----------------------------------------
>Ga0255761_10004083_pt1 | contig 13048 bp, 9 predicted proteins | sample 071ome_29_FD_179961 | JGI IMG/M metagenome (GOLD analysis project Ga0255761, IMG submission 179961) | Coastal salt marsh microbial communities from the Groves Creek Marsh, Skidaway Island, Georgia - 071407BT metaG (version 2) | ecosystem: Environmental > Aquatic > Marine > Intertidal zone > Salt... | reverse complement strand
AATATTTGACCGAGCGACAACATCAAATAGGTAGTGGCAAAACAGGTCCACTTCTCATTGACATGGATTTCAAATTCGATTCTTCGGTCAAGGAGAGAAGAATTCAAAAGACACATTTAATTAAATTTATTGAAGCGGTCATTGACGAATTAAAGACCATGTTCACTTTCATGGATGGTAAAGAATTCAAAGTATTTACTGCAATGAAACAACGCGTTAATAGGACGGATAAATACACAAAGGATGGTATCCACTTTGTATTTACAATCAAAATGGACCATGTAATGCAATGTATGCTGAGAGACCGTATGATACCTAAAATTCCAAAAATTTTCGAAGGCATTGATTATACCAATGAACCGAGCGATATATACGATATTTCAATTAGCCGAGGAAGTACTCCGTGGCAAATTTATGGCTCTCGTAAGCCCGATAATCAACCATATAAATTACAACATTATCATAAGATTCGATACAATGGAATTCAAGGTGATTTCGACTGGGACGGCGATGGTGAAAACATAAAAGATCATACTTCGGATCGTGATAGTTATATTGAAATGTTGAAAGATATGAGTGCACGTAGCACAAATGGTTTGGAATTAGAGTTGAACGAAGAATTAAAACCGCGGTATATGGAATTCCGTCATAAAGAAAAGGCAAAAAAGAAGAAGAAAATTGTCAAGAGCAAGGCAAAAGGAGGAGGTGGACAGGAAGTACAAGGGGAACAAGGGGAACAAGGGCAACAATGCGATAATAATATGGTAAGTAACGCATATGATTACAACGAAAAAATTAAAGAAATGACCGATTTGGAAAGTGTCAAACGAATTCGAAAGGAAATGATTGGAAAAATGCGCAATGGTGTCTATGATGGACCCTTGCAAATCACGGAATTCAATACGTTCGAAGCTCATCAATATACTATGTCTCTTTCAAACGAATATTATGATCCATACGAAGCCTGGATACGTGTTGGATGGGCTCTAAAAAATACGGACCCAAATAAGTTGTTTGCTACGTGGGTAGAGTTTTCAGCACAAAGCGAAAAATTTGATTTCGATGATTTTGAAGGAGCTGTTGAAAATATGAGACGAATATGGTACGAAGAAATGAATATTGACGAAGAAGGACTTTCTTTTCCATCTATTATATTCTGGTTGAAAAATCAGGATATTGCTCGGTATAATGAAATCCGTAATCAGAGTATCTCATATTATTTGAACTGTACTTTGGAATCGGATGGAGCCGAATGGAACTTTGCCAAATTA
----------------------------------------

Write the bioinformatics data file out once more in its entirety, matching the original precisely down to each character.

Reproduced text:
>Ga0255761_10004083_pt1 | contig 13048 bp, 9 predicted proteins | sample 071ome_29_FD_179961 | JGI IMG/M metagenome (GOLD analysis project Ga0255761, IMG submission 179961) | Coastal salt marsh microbial communities from the Groves Creek Marsh, Skidaway Island, Georgia - 071407BT metaG (version 2) | ecosystem: Environmental > Aquatic > Marine > Intertidal zone > Salt... | reverse complement strand
AATATTTGACCGAGCGACAACATCAAATAGGTAGTGGCAAAACAGGTCCACTTCTCATTGACATGGATTTCAAATTCGATTCTTCGGTCAAGGAGAGAAGAATTCAAAAGACACATTTAATTAAATTTATTGAAGCGGTCATTGACGAATTAAAGACCATGTTCACTTTCATGGATGGTAAAGAATTCAAAGTATTTACTGCAATGAAACAACGCGTTAATAGGACGGATAAATACACAAAGGATGGTATCCACTTTGTATTTACAATCAAAATGGACCATGTAATGCAATGTATGCTGAGAGACCGTATGATACCTAAAATTCCAAAAATTTTCGAAGGCATTGATTATACCAATGAACCGAGCGATATATACGATATTTCAATTAGCCGAGGAAGTACTCCGTGGCAAATTTATGGCTCTCGTAAGCCCGATAATCAACCATATAAATTACAACATTATCATAAGATTCGATACAATGGAATTCAAGGTGATTTCGACTGGGACGGCGATGGTGAAAACATAAAAGATCATACTTCGGATCGTGATAGTTATATTGAAATGTTGAAAGATATGAGTGCACGTAGCACAAATGGTTTGGAATTAGAGTTGAACGAAGAATTAAAACCGCGGTATATGGAATTCCGTCATAAAGAAAAGGCAAAAAAGAAGAAGAAAATTGTCAAGAGCAAGGCAAAAGGAGGAGGTGGACAGGAAGTACAAGGGGAACAAGGGGAACAAGGGCAACAATGCGATAATAATATGGTAAGTAACGCATATGATTACAACGAAAAAATTAAAGAAATGACCGATTTGGAAAGTGTCAAACGAATTCGAAAGGAAATGATTGGAAAAATGCGCAATGGTGTCTATGATGGACCCTTGCAAATCACGGAATTCAATACGTTCGAAGCTCATCAATATACTATGTCTCTTTCAAACGAATATTATGATCCATACGAAGCCTGGATACGTGTTGGATGGGCTCTAAAAAATACGGACCCAAATAAGTTGTTTGCTACGTGGGTAGAGTTTTCAGCACAAAGCGAAAAATTTGATTTCGATGATTTTGAAGGAGCTGTTGAAAATATGAGACGAATATGGTACGAAGAAATGAATATTGACGAAGAAGGACTTTCTTTTCCATCTATTATATTCTGGTTGAAAAATCAGGATATTGCTCGGTATAATGAAATCCGTAATCAGAGTATCTCATATTATTTGAACTGTACTTTGGAATCGGATGGAGCCGAATGGAACTTTGCCAAATTA